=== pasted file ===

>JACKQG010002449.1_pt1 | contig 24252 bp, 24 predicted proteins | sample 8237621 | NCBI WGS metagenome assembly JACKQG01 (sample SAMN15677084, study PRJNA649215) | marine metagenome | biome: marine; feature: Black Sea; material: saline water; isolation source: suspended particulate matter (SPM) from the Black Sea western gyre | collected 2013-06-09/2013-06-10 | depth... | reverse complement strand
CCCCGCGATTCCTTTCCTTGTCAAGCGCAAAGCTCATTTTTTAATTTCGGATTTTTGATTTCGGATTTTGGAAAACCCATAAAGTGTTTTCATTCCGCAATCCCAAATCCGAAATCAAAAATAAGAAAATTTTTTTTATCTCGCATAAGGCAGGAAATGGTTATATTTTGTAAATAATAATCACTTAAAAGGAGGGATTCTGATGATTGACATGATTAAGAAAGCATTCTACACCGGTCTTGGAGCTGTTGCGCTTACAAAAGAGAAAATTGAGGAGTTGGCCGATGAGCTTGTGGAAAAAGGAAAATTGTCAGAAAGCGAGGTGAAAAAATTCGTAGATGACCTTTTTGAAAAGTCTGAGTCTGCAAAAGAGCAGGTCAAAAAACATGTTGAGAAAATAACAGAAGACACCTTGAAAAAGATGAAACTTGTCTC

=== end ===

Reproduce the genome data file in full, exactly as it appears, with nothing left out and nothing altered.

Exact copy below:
>JACKQG010002449.1_pt1 | contig 24252 bp, 24 predicted proteins | sample 8237621 | NCBI WGS metagenome assembly JACKQG01 (sample SAMN15677084, study PRJNA649215) | marine metagenome | biome: marine; feature: Black Sea; material: saline water; isolation source: suspended particulate matter (SPM) from the Black Sea western gyre | collected 2013-06-09/2013-06-10 | depth... | reverse complement strand
CCCCGCGATTCCTTTCCTTGTCAAGCGCAAAGCTCATTTTTTAATTTCGGATTTTTGATTTCGGATTTTGGAAAACCCATAAAGTGTTTTCATTCCGCAATCCCAAATCCGAAATCAAAAATAAGAAAATTTTTTTTATCTCGCATAAGGCAGGAAATGGTTATATTTTGTAAATAATAATCACTTAAAAGGAGGGATTCTGATGATTGACATGATTAAGAAAGCATTCTACACCGGTCTTGGAGCTGTTGCGCTTACAAAAGAGAAAATTGAGGAGTTGGCCGATGAGCTTGTGGAAAAAGGAAAATTGTCAGAAAGCGAGGTGAAAAAATTCGTAGATGACCTTTTTGAAAAGTCTGAGTCTGCAAAAGAGCAGGTCAAAAAACATGTTGAGAAAATAACAGAAGACACCTTGAAAAAGATGAAACTTGTCTC